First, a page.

Article

Imatinib mesylate (STI571) abrogates the resistance to doxorubicin in human K562 chronic myeloid leukemia cells by inhibition of BCR/ABL kinase-mediated DNA repair.

Department of Molecular Genetics, University of Lodz, Banacha 12/16 street, 90-237 Lodz, Poland.
Mutation Research/Fundamental and Molecular Mechanisms of Mutagenesis (Impact Factor: 4.44). 02/2006; 603(1):74-82. DOI: 10.1016/j.mrgentox.2005.10.010
Source: PubMed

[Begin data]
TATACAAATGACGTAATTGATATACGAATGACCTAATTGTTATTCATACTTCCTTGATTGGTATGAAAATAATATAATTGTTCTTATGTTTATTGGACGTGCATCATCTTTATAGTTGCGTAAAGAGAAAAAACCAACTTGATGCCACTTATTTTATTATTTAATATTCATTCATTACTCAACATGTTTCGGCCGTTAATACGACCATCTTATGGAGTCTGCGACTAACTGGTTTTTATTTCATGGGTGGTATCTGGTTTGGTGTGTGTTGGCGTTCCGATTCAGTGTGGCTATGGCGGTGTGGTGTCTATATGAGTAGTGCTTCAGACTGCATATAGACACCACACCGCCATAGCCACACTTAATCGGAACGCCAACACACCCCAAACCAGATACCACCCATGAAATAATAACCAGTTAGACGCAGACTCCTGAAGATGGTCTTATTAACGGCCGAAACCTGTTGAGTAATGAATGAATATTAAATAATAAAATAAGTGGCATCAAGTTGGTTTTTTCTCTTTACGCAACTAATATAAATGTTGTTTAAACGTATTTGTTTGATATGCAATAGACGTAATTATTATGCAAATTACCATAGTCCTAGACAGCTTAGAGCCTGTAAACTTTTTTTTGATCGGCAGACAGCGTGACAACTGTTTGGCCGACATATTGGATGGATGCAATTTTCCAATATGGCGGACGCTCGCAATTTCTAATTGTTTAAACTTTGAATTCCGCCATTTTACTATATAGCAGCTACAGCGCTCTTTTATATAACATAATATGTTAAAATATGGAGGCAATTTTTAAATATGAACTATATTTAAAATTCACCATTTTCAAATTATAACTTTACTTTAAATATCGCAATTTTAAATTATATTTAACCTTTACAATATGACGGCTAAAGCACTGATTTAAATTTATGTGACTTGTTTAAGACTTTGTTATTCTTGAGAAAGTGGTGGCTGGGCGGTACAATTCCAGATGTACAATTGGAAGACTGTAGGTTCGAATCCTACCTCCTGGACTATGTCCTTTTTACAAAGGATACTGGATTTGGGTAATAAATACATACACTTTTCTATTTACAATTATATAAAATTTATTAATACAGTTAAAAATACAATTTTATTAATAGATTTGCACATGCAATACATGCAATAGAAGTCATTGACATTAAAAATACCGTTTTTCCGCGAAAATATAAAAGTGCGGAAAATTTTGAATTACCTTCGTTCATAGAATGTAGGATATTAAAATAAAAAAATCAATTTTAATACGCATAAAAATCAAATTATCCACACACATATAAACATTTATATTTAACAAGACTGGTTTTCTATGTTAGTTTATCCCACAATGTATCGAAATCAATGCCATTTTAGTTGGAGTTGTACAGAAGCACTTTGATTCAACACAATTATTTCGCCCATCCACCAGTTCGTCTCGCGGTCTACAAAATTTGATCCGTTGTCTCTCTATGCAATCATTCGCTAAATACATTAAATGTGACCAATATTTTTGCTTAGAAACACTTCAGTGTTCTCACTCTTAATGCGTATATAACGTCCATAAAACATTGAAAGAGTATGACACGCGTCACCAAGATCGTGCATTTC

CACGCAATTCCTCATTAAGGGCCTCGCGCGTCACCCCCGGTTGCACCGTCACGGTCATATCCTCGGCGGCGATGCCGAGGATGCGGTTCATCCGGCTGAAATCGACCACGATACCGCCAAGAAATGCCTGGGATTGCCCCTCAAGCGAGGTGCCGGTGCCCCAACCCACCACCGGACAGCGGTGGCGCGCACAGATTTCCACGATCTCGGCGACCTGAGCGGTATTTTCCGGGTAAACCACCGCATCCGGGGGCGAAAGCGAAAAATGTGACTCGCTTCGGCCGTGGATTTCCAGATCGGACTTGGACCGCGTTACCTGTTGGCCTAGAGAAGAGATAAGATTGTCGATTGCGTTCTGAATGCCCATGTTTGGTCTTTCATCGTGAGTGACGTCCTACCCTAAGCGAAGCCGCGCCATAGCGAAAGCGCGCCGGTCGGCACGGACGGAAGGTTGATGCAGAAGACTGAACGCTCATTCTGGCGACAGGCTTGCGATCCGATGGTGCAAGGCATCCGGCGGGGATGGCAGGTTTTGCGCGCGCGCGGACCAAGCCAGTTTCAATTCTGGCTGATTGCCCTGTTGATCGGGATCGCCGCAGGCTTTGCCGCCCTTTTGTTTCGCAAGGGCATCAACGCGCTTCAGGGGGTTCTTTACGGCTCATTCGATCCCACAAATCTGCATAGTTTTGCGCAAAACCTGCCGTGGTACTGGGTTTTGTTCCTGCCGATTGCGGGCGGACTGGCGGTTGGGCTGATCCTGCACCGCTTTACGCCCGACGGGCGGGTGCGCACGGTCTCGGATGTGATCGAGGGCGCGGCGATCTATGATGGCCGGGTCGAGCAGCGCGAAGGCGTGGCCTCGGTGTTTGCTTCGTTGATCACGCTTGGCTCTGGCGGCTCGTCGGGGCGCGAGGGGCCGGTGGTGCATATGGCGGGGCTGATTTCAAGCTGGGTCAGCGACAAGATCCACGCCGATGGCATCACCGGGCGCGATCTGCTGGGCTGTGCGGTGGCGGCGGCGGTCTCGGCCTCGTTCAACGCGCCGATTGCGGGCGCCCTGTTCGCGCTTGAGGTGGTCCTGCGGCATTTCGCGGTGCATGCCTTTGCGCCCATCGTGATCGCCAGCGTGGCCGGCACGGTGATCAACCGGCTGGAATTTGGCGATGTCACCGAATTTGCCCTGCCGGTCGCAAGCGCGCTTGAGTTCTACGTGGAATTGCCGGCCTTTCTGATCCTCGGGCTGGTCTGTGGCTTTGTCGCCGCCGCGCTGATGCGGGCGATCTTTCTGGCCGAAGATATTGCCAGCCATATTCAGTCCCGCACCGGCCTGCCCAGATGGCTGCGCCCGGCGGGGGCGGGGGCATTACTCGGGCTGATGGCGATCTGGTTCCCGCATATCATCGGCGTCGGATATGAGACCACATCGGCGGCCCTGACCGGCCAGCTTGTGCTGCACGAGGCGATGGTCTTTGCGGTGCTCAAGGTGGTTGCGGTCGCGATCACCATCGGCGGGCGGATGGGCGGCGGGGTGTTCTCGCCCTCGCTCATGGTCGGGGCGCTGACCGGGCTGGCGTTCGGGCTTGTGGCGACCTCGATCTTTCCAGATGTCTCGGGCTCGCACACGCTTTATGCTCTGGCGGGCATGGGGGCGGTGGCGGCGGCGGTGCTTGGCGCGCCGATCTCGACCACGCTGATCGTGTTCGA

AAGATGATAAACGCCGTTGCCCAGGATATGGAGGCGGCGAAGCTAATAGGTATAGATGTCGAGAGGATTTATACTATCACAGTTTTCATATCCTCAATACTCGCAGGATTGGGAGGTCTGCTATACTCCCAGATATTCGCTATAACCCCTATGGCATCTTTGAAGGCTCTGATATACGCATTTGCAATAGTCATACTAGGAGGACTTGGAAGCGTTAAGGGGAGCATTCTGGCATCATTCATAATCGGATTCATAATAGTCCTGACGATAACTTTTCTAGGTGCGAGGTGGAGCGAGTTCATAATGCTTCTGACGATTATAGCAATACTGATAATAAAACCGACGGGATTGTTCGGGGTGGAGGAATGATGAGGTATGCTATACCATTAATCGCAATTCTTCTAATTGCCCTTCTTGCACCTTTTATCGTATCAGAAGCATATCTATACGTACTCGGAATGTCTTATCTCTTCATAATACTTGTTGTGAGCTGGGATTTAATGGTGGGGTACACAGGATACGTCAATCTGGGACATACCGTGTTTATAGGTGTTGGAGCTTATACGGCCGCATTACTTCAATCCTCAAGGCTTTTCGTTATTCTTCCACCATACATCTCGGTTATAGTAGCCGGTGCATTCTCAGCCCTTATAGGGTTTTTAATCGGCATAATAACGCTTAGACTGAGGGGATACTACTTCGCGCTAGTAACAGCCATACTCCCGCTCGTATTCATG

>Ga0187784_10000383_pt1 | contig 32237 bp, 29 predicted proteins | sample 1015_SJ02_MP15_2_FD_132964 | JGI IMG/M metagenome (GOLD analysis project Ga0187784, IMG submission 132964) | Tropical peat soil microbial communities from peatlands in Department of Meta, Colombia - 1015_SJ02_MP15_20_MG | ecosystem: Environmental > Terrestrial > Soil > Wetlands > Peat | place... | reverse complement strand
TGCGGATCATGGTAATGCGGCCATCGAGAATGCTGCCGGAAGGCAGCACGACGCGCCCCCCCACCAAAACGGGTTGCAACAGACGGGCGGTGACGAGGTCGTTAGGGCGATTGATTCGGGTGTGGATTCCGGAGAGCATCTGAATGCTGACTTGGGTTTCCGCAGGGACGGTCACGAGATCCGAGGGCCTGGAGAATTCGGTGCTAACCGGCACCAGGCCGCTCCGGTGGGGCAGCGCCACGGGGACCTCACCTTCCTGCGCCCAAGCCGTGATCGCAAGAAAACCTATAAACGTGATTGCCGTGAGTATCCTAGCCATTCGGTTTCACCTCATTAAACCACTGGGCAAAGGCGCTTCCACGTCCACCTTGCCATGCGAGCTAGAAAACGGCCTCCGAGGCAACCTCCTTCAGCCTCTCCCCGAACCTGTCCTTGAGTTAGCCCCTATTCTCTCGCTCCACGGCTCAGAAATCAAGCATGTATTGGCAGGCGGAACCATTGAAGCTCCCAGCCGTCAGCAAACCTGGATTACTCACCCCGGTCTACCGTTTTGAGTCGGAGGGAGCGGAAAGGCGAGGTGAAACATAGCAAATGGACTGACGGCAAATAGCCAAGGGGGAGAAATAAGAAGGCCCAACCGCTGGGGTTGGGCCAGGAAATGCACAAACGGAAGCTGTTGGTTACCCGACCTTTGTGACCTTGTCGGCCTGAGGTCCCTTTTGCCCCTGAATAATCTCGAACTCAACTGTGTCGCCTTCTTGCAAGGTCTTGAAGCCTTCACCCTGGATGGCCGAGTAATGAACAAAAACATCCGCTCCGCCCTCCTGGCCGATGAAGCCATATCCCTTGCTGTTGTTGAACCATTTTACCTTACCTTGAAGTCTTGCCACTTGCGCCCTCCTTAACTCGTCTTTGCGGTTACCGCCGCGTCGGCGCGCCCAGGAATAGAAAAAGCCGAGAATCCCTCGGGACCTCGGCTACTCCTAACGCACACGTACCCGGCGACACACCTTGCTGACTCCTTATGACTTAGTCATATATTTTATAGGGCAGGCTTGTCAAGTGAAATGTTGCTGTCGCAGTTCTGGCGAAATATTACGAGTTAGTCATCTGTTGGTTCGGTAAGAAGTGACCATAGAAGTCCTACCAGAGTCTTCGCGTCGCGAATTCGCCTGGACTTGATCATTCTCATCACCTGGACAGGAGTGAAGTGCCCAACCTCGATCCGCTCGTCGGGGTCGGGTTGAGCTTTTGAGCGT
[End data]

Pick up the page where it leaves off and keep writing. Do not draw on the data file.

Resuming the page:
ABSTRACT Imatinib mesylate (STI571), a specific inhibitor of BCR/ABL tyrosine kinase, exhibits potent antileukemic effects in the treatment of chronic myelogenous leukemia (CML). However, the precise mechanism by which inhibition of BCR/ABL activity results in pharmacological responses remains unknown. BCR/ABL-positive human K562 CML cells resistant to doxorubicin (K562DoxR) and their sensitive counterparts (K562DoxS) were used to determine the mechanism by which the STI571 inhibitor may overcome drug resistance. K562 wild type cells and CCRF-CEM lymphoblastic leukemia cells without BCR/ABL were used as controls. The STI571 specificity was examined by use of murine pro-B lymphoid Baf3 cells with or without BCR/ABL kinase expression. We examined kinetics of DNA repair after cell treatment with doxorubicin in the presence or absence of STI571 by the alkaline comet assay. The MTT assay was used to estimate resistance against doxorubicin and Western blot analysis with Crk-L antibody was performed to evaluate BCR/ABL kinase inhibition by STI571. We provide evidence that treatment of CML-derived BCR/ABL-expressing leukemia K562 cells with STI571 results in the inhibition of DNA repair and abrogation of the resistance of these cells to doxorubicin. We found that doxorubicin-resistant K562DoxR cells exhibited accelerated kinetics of DNA repair compared with doxorubicin-sensitive K562DoxS cells. Inhibition of BCR/ABL kinase in K562DoxR cells with 1 microM STI571 decreased the kinetics of DNA repair and abrogated drug resistance. The results suggest that STI571-mediated inhibition of BCR/ABL kinase activity can affect the effectiveness of the DNA-repair pathways, which in turn may enhance drug sensitivity of leukemia cells.

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